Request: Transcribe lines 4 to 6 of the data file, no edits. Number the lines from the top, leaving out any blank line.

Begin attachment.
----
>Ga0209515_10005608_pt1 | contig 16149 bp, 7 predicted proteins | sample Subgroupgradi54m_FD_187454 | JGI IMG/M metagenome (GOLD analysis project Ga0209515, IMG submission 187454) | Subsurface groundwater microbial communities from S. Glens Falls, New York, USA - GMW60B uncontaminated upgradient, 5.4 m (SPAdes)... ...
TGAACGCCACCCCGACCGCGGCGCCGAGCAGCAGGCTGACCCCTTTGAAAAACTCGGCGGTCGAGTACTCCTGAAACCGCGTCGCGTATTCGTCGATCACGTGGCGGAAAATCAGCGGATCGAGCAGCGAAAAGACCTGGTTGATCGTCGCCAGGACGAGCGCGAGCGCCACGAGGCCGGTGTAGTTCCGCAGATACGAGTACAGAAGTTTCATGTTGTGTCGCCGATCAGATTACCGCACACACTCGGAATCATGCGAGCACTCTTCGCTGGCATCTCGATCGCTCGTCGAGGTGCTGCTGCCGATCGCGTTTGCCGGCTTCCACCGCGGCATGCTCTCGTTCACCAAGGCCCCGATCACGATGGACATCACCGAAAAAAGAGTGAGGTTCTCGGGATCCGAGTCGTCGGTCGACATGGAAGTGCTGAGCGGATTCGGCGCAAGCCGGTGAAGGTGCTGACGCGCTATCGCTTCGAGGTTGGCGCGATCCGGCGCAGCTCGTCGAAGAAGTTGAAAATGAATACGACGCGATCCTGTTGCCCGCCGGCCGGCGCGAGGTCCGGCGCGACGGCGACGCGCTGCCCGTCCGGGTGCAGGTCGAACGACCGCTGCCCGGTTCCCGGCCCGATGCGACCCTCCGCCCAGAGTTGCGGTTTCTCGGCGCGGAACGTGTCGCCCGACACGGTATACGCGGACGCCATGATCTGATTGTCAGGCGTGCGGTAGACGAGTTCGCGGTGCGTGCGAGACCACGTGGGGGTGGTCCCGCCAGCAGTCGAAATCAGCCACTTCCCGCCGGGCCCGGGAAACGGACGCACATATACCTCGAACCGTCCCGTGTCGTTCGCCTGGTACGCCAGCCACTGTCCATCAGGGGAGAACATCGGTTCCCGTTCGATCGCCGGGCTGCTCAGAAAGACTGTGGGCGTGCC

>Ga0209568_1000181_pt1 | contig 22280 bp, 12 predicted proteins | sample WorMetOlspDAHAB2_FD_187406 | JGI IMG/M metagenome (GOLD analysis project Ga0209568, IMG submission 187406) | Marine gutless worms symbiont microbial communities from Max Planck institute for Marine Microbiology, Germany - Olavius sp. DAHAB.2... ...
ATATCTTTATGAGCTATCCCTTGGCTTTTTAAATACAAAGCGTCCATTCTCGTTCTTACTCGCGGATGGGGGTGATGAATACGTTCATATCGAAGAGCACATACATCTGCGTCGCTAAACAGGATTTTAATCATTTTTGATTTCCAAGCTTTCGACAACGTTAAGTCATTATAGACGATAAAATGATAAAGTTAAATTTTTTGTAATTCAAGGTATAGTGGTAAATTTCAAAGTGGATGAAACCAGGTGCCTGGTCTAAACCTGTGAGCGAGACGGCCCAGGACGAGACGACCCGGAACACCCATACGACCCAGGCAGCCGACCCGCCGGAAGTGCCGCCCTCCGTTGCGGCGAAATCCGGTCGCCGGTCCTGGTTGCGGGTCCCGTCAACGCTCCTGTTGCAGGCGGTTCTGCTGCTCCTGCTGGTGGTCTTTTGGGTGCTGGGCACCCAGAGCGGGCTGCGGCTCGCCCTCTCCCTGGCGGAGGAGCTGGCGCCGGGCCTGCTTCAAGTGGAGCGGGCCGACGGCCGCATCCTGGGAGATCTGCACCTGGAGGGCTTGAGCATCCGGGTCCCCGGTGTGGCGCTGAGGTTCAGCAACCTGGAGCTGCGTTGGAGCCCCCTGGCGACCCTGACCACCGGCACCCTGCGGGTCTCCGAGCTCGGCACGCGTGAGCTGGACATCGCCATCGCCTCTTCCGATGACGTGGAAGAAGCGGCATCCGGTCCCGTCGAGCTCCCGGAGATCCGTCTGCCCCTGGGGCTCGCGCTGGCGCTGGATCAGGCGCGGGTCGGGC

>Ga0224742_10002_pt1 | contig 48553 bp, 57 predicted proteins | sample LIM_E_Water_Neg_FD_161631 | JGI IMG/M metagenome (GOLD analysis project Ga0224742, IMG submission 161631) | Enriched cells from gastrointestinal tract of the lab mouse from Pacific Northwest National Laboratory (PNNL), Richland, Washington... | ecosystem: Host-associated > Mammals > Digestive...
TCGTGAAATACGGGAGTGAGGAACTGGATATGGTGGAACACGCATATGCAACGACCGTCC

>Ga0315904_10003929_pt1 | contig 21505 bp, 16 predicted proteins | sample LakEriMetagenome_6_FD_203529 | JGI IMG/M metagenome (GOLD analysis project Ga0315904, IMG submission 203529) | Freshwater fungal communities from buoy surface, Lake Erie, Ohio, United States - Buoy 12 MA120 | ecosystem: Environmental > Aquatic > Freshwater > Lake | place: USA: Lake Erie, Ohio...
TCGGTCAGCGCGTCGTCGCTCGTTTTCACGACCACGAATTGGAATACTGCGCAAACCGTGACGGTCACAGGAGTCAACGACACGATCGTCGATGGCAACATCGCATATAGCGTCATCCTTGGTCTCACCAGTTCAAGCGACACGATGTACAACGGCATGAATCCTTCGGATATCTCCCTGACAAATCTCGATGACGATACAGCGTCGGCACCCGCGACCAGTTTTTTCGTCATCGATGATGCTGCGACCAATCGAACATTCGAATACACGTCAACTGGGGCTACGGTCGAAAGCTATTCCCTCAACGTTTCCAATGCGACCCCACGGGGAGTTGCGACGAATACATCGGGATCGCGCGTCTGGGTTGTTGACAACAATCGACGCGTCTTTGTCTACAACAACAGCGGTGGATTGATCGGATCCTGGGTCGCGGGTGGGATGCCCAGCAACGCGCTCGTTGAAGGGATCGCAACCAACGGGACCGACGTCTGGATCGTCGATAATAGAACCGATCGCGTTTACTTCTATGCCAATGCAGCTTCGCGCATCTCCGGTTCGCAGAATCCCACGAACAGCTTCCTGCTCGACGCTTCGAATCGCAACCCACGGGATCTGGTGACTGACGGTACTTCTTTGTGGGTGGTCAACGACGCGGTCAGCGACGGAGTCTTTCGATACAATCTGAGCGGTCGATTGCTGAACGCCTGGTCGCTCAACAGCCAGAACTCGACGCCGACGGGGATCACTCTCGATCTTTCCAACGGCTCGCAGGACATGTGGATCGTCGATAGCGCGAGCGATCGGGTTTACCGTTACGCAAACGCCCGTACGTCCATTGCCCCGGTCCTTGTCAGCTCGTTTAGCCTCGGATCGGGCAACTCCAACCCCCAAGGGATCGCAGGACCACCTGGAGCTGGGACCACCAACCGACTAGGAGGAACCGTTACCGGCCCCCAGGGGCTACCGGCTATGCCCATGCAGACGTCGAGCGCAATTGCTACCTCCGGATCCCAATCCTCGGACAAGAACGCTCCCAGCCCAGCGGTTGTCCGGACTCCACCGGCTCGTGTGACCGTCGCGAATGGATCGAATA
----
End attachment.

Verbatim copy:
ATATCTTTATGAGCTATCCCTTGGCTTTTTAAATACAAAGCGTCCATTCTCGTTCTTACTCGCGGATGGGGGTGATGAATACGTTCATATCGAAGAGCACATACATCTGCGTCGCTAAACAGGATTTTAATCATTTTTGATTTCCAAGCTTTCGACAACGTTAAGTCATTATAGACGATAAAATGATAAAGTTAAATTTTTTGTAATTCAAGGTATAGTGGTAAATTTCAAAGTGGATGAAACCAGGTGCCTGGTCTAAACCTGTGAGCGAGACGGCCCAGGACGAGACGACCCGGAACACCCATACGACCCAGGCAGCCGACCCGCCGGAAGTGCCGCCCTCCGTTGCGGCGAAATCCGGTCGCCGGTCCTGGTTGCGGGTCCCGTCAACGCTCCTGTTGCAGGCGGTTCTGCTGCTCCTGCTGGTGGTCTTTTGGGTGCTGGGCACCCAGAGCGGGCTGCGGCTCGCCCTCTCCCTGGCGGAGGAGCTGGCGCCGGGCCTGCTTCAAGTGGAGCGGGCCGACGGCCGCATCCTGGGAGATCTGCACCTGGAGGGCTTGAGCATCCGGGTCCCCGGTGTGGCGCTGAGGTTCAGCAACCTGGAGCTGCGTTGGAGCCCCCTGGCGACCCTGACCACCGGCACCCTGCGGGTCTCCGAGCTCGGCACGCGTGAGCTGGACATCGCCATCGCCTCTTCCGATGACGTGGAAGAAGCGGCATCCGGTCCCGTCGAGCTCCCGGAGATCCGTCTGCCCCTGGGGCTCGCGCTGGCGCTGGATCAGGCGCGGGTCGGGC

>Ga0224742_10002_pt1 | contig 48553 bp, 57 predicted proteins | sample LIM_E_Water_Neg_FD_161631 | JGI IMG/M metagenome (GOLD analysis project Ga0224742, IMG submission 161631) | Enriched cells from gastrointestinal tract of the lab mouse from Pacific Northwest National Laboratory (PNNL), Richland, Washington... | ecosystem: Host-associated > Mammals > Digestive...
TCGTGAAATACGGGAGTGAGGAACTGGATATGGTGGAACACGCATATGCAACGACCGTCC